From the day he was admitted at age 7 until the age of 19 he was in and out of that school.  It looked like his future would be as a tailor until fate took over.  Little did he know that the puzzle to his life was coming together.  You see George (his real name), had a proficiency for hitting a baseball.  It was discovered and nurtured by a big strapping administrator of the school named Brother Mathias.  Brother Mathias was 6 feet 6 inches tall and took a liking to George.  The school had different teams and at a young age George was allowed to play on the best one.  He was a pitcher back then and became known as the best pitcher in the school!  Jack Dunn the owner of the Baltimore Orioles who at that time was a minor league team came to the school and signed George to a contract.  He had to agree to be his legal guardian to make the deal happen which he did.  Teammates would see Dunn coming with George by his side and would say “here comes Dunn with his babe!”.  The nickname stuck and he became Babe Ruth.  After 5 years of pitching and getting traded to the major league Boston Red Sox it was decided that Babe was too good of a hitter to only play one in every 4 or 5 games.  They made him into an outfielder so he could play every day.  The Red Sox owner Harry Frazee needed money to fund one of his plays (he also owned a local theater) so he sold Babe to the New York Yankees for $125,000.

Baseball had a very serious problem when Babe was traded to the Yankees.  In the 1919 World Series between the Chicago White Sox and Cincinnati Reds it was discovered that the White Sox had sold out to gamblers.  Eight of them agreed to lose the series for an agreed upon sum of money.  When this unthinkable deed was brought to light baseball was looked on as crooked.  One of the big reasons people became interested again was the many home runs that Babe Ruth was hitting.  His go for broke swings started a new trend in the game.  Instead of bunting and playing base to base players started playing for the big inning and swinging for the fences.  Baseball became respectable again and a big reason was Babe Ruth!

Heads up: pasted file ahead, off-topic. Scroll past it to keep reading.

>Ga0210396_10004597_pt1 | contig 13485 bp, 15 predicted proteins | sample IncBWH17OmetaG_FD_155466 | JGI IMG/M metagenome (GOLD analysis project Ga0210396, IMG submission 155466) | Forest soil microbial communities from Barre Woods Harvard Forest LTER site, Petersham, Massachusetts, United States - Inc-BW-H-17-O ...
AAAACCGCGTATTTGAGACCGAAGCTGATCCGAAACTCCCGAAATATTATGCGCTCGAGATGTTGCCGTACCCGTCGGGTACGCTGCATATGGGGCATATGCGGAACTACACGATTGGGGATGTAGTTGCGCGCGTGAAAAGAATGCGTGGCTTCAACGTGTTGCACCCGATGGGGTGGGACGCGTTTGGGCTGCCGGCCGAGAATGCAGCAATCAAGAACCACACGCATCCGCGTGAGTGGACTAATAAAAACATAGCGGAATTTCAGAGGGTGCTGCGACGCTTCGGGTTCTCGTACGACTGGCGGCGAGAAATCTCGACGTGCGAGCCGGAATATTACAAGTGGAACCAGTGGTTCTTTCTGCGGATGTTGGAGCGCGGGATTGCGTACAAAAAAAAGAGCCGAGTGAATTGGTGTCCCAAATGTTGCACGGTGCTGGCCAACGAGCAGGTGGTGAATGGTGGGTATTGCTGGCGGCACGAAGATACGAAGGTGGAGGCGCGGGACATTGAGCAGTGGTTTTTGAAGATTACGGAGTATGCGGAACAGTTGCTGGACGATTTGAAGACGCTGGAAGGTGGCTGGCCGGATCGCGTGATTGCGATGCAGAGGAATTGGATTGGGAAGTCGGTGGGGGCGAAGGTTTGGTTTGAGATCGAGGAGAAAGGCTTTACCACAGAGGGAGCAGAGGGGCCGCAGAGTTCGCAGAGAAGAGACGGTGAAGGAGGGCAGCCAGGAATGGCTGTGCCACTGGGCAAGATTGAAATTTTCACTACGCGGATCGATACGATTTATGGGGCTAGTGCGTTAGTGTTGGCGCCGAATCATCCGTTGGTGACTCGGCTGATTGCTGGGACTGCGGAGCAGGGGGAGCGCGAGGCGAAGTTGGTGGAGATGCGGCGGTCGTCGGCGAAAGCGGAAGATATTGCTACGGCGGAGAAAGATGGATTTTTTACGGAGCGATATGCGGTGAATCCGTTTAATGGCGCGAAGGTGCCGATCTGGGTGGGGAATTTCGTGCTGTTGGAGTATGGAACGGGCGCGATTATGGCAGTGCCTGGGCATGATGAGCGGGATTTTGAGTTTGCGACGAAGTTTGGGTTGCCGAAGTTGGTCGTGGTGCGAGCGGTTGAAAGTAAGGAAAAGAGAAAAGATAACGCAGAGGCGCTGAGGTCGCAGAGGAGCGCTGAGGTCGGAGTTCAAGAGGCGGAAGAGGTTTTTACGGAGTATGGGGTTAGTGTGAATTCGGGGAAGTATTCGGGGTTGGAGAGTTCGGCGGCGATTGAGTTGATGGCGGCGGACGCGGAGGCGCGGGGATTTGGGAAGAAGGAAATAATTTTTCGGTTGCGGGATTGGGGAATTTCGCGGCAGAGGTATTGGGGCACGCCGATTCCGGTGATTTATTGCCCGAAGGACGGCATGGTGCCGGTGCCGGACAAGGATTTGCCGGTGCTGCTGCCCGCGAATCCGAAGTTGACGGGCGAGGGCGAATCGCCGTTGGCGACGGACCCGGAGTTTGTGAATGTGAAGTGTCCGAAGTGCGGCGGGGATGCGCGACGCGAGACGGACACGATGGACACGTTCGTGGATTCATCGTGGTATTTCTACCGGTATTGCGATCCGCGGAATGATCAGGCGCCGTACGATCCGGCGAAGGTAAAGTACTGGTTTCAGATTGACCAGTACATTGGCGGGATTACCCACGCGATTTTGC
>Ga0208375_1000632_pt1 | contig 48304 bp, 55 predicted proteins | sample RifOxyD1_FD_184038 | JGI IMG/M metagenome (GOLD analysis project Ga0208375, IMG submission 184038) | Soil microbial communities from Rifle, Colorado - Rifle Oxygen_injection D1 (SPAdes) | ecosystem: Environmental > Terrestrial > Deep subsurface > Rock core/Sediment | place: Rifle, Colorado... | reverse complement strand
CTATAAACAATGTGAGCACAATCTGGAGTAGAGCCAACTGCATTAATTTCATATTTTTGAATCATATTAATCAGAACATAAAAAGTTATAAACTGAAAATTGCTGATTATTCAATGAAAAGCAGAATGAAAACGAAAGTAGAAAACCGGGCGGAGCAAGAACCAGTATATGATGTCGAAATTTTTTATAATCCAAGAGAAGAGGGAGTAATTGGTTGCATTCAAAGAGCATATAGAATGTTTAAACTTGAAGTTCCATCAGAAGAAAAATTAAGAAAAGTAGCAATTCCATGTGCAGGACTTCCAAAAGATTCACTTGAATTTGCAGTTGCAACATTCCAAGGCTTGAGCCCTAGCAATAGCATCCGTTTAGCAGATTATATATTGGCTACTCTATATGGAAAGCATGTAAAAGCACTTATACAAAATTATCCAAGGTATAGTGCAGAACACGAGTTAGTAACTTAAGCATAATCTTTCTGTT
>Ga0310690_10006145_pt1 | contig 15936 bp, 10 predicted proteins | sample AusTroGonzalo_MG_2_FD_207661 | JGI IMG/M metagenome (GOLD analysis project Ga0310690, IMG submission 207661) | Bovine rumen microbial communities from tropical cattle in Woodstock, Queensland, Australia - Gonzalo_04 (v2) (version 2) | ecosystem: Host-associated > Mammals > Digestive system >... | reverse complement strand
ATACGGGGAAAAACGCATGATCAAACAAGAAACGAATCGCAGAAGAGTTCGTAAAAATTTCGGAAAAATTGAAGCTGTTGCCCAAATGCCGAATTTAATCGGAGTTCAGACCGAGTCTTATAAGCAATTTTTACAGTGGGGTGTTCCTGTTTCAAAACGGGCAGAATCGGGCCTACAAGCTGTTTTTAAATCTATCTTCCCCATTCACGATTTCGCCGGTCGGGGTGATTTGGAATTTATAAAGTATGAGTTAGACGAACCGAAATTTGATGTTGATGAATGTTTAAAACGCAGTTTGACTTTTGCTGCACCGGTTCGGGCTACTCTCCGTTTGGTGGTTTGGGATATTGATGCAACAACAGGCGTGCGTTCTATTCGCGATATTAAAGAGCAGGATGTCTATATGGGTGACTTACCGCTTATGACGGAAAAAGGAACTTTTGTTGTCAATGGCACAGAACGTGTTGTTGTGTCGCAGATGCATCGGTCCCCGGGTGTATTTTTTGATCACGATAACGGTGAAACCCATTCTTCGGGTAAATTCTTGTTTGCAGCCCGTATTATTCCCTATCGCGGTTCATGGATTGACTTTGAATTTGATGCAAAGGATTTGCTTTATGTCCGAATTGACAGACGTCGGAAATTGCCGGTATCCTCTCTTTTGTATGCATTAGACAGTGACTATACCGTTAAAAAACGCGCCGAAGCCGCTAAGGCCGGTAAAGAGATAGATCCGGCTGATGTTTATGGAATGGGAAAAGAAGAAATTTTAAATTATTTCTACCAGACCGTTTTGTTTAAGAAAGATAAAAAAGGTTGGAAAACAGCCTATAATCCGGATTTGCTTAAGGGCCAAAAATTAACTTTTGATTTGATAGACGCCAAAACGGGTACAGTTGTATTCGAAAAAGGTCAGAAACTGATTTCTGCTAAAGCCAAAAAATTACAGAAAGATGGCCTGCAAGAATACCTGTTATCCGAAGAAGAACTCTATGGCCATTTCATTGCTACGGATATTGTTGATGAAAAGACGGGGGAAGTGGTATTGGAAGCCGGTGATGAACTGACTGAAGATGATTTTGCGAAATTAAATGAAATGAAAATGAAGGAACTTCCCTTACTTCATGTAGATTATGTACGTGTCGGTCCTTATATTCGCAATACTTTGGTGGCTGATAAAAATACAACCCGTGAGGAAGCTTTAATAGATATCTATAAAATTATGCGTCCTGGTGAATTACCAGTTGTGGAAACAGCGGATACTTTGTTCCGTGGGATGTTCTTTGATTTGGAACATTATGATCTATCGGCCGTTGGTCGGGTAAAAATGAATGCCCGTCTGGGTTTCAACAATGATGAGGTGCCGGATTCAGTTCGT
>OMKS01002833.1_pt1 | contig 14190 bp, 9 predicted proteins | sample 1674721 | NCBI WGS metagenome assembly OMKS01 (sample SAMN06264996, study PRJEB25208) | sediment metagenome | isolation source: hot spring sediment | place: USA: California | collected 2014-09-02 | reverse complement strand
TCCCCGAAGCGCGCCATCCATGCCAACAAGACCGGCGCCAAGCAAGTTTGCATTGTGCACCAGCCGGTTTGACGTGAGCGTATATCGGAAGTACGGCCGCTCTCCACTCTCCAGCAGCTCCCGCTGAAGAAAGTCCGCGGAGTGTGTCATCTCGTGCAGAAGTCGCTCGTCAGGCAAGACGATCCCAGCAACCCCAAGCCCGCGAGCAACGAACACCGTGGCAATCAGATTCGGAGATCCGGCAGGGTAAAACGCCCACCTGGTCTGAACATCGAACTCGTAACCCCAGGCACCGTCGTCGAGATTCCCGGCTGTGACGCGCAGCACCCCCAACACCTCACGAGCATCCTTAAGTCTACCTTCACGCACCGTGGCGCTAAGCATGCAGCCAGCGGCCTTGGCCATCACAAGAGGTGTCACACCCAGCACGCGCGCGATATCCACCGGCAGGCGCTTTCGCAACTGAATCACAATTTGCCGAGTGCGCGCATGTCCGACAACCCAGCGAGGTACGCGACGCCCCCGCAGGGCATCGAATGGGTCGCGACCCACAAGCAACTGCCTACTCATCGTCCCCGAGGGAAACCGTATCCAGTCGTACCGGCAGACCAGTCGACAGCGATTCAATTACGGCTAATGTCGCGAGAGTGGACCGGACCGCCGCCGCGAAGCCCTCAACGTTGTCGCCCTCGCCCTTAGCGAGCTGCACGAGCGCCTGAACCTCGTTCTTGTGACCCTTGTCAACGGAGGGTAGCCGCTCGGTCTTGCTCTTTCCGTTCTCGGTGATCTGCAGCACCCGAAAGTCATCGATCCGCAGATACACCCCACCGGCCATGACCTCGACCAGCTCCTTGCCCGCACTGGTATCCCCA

In the pile of puzzle pieces I saw his moon face.  It couldn’t have been none other.  Suddenly I was finding his gray uniform in the mix of pieces.  I found I enjoyed working on a single subject and working with colors.  My son is really good with shapes.  He amazes me how he can sit down and put 4 or 5 pieces in based on their shapes.  He has a knack for seeing a shape and matching it quickly within the pile of puzzle pieces.  I do not have that talent.  My best attribute for putting this particular puzzle together was my knowledge of the subject.  Some of the outlying pieces had little facts about the athletes.  For instance Jessie Owens 1936 Olympics, or Mark Spitz 7 Gold Medals, or Ted Williams a .406 average.  All of these little facts helped me know the area that the pieces went in without really being very good at putting puzzles together in general.